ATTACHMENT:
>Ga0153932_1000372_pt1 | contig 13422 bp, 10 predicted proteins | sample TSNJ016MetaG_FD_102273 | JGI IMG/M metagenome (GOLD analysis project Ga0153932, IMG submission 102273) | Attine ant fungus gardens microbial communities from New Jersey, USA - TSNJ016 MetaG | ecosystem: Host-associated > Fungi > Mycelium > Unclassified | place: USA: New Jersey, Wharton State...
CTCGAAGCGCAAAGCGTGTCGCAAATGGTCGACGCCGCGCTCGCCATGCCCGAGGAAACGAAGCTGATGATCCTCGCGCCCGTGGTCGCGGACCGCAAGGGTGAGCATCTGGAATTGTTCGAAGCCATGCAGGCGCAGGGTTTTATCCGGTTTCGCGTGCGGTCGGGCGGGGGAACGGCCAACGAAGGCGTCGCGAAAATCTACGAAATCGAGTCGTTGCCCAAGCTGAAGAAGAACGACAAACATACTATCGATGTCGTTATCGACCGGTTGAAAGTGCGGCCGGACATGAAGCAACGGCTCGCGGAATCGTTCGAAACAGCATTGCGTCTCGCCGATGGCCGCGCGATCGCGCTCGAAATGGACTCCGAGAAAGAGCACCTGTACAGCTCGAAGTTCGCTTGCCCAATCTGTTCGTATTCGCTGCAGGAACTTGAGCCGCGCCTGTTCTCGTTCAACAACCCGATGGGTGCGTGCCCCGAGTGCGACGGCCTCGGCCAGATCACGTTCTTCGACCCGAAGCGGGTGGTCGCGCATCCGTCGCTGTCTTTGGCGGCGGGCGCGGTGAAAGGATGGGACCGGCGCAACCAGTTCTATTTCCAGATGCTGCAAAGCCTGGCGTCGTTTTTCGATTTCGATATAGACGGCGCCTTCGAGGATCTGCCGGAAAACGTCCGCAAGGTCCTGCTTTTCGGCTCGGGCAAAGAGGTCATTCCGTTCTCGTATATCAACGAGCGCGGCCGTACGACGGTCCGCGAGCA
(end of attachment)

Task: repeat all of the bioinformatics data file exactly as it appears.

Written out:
>Ga0153932_1000372_pt1 | contig 13422 bp, 10 predicted proteins | sample TSNJ016MetaG_FD_102273 | JGI IMG/M metagenome (GOLD analysis project Ga0153932, IMG submission 102273) | Attine ant fungus gardens microbial communities from New Jersey, USA - TSNJ016 MetaG | ecosystem: Host-associated > Fungi > Mycelium > Unclassified | place: USA: New Jersey, Wharton State...
CTCGAAGCGCAAAGCGTGTCGCAAATGGTCGACGCCGCGCTCGCCATGCCCGAGGAAACGAAGCTGATGATCCTCGCGCCCGTGGTCGCGGACCGCAAGGGTGAGCATCTGGAATTGTTCGAAGCCATGCAGGCGCAGGGTTTTATCCGGTTTCGCGTGCGGTCGGGCGGGGGAACGGCCAACGAAGGCGTCGCGAAAATCTACGAAATCGAGTCGTTGCCCAAGCTGAAGAAGAACGACAAACATACTATCGATGTCGTTATCGACCGGTTGAAAGTGCGGCCGGACATGAAGCAACGGCTCGCGGAATCGTTCGAAACAGCATTGCGTCTCGCCGATGGCCGCGCGATCGCGCTCGAAATGGACTCCGAGAAAGAGCACCTGTACAGCTCGAAGTTCGCTTGCCCAATCTGTTCGTATTCGCTGCAGGAACTTGAGCCGCGCCTGTTCTCGTTCAACAACCCGATGGGTGCGTGCCCCGAGTGCGACGGCCTCGGCCAGATCACGTTCTTCGACCCGAAGCGGGTGGTCGCGCATCCGTCGCTGTCTTTGGCGGCGGGCGCGGTGAAAGGATGGGACCGGCGCAACCAGTTCTATTTCCAGATGCTGCAAAGCCTGGCGTCGTTTTTCGATTTCGATATAGACGGCGCCTTCGAGGATCTGCCGGAAAACGTCCGCAAGGTCCTGCTTTTCGGCTCGGGCAAAGAGGTCATTCCGTTCTCGTATATCAACGAGCGCGGCCGTACGACGGTCCGCGAGCA